The 21c public/private partnership
By Danny Mayer
In April, marital partners Laura Lee Brown and Steve Wilson, founding owners of Louisville-based boutique hotel franchise 21c, held a press conference under the pavilion at Cheapside Park to announce their $36 million purchase and renovation plans for Lexington’s 15-story First National Building, the city’s first skyscraper. Along with a pair of smaller adjoining buildings, Wilson told a crowd of local leaders gathered for the occasion, the iconic downtown structure would become the fourth 21c Museum Hotels franchise location. “This is a combination hotel and a real art museum. It is not art for decoration,” Wilson said. “The 21c Museum is the only museum in the country dedicated to collecting and exhibiting contemporary art by living artists.”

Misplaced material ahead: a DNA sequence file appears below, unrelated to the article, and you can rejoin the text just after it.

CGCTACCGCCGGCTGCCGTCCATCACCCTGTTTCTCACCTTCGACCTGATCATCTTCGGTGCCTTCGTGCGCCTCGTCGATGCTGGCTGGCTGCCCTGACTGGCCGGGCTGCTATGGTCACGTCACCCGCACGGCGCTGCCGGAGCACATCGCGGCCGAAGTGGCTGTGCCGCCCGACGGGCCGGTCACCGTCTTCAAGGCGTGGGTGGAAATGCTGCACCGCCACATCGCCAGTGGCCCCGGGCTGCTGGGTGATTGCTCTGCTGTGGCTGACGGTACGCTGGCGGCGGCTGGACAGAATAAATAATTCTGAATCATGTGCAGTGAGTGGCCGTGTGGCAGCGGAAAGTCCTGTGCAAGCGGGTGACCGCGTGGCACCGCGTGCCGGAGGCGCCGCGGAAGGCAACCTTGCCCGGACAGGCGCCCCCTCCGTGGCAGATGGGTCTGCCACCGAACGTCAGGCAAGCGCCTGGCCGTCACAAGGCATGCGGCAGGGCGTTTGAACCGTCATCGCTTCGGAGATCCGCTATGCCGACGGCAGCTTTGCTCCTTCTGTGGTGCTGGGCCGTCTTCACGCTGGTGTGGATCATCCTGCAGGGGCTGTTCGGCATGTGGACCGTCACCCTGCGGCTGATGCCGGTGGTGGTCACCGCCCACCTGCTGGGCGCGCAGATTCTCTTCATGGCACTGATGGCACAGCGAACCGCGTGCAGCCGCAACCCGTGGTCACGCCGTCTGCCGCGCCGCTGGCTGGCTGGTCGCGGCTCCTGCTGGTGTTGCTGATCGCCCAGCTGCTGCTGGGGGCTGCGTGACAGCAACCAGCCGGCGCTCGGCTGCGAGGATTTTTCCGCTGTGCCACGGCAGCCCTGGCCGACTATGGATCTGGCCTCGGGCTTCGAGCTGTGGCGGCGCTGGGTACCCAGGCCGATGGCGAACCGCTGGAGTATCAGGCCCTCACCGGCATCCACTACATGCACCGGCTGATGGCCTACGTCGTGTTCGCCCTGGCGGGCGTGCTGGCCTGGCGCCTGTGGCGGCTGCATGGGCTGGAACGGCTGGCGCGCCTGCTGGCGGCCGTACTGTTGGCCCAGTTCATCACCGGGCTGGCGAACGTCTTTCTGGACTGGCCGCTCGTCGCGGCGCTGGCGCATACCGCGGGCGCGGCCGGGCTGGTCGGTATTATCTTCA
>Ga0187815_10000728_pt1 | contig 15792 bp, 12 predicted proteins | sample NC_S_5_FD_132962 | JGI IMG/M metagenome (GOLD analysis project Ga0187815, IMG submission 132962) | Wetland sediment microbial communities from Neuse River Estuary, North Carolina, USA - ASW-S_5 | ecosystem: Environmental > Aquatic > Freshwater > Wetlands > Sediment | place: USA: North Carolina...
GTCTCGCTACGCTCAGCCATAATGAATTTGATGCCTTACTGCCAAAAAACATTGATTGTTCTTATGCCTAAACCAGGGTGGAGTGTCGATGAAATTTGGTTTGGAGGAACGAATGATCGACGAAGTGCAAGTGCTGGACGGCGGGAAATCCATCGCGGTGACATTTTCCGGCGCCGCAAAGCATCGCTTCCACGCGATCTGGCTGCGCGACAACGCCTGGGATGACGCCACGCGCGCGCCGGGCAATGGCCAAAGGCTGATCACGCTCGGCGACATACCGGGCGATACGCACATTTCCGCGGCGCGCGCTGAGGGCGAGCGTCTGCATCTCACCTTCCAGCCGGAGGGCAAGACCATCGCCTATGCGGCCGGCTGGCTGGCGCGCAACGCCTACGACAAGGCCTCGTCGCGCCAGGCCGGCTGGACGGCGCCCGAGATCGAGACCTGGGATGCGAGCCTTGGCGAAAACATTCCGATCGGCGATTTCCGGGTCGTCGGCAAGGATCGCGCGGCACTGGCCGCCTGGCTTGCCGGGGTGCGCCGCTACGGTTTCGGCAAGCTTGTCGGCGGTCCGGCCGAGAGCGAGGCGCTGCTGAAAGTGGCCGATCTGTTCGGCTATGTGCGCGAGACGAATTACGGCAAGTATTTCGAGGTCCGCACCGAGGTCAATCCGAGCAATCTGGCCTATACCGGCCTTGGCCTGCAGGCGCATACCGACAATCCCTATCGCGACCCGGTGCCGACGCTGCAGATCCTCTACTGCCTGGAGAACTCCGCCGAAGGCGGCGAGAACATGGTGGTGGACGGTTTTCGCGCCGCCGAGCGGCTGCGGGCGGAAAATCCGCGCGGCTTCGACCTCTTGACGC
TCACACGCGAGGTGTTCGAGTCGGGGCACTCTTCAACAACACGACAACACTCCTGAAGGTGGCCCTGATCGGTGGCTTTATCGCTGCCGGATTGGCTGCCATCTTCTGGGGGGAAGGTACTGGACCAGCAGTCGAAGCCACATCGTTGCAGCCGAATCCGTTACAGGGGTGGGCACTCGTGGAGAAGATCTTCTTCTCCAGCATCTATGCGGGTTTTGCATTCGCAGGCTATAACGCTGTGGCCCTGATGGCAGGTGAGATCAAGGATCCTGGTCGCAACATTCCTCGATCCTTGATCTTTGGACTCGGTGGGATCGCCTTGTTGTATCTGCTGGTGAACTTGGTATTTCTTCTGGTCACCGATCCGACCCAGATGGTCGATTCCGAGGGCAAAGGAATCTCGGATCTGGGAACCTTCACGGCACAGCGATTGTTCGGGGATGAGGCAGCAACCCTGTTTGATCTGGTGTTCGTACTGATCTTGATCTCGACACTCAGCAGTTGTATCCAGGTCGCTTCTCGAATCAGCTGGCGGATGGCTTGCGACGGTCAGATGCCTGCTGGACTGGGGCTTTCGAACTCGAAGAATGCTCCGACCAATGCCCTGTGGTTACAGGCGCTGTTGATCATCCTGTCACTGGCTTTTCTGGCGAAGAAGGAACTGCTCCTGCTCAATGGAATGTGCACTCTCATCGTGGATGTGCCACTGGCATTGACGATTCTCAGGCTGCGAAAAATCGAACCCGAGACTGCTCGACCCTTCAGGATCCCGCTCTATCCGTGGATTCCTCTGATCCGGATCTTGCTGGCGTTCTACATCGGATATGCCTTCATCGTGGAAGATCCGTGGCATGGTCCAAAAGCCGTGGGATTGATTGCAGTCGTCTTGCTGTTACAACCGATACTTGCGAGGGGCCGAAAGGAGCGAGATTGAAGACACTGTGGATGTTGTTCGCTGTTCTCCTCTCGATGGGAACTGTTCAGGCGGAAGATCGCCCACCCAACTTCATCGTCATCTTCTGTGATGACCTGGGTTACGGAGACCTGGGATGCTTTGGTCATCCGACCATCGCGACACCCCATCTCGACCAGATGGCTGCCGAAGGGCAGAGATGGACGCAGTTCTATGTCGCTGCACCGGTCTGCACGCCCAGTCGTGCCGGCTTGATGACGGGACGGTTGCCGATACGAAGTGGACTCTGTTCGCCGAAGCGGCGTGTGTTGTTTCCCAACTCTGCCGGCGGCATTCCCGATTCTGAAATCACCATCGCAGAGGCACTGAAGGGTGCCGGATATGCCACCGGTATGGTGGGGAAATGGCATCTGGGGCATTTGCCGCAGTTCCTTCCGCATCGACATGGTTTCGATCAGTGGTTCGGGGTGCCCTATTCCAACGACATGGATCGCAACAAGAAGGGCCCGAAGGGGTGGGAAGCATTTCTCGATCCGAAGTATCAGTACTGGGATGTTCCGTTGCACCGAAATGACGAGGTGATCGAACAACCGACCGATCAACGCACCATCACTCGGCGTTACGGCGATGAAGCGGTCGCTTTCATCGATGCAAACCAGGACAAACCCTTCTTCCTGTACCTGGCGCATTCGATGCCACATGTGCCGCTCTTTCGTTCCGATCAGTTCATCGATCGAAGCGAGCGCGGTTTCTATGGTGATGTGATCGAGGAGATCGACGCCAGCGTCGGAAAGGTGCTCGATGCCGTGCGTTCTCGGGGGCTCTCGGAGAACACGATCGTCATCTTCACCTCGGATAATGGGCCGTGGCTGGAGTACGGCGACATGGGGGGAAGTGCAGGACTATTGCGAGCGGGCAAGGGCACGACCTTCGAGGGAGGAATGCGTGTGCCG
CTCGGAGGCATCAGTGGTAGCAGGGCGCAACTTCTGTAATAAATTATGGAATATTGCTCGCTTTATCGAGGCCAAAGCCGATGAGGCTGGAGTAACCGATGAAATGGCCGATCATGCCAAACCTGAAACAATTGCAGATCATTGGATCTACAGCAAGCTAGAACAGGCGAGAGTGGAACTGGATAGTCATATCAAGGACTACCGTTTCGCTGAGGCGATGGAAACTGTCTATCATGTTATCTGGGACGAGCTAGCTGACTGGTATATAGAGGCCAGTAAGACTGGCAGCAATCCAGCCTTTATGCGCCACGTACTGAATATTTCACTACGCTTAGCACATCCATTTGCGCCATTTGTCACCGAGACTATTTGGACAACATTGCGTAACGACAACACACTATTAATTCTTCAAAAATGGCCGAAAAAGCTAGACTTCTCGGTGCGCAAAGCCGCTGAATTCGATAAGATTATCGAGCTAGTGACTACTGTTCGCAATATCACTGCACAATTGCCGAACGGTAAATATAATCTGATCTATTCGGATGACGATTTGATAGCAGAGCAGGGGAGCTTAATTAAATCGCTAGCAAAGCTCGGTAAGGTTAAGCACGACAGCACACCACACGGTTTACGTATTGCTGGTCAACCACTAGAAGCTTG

Local talk of the renovation has tracked city leader and 21c talking points, which have focused on aesthetics and downtown revitalization. But whatever its aesthetic value or ability to inspire a new urban “confidence,” 21c’s economic foundation comes straight out of the past two decades: a public/private partnership in finance in which the public assumes collateral and risk and the private owners reap the returns. Of the $36.5 million needed to purchase, renovate and open 21c as a boutique hotel with an attached modern public art museum, over 60 percent of it ($22.5 million) will come from tapping public funds at the city, state and federal levels, much of it through programs geared toward low- and moderate-income citizens.
If you want to see the democratic/economic policies pillaging the nation and globe writ devastatingly small, look no further than 21c. Here’s three themes that should be familiar to you.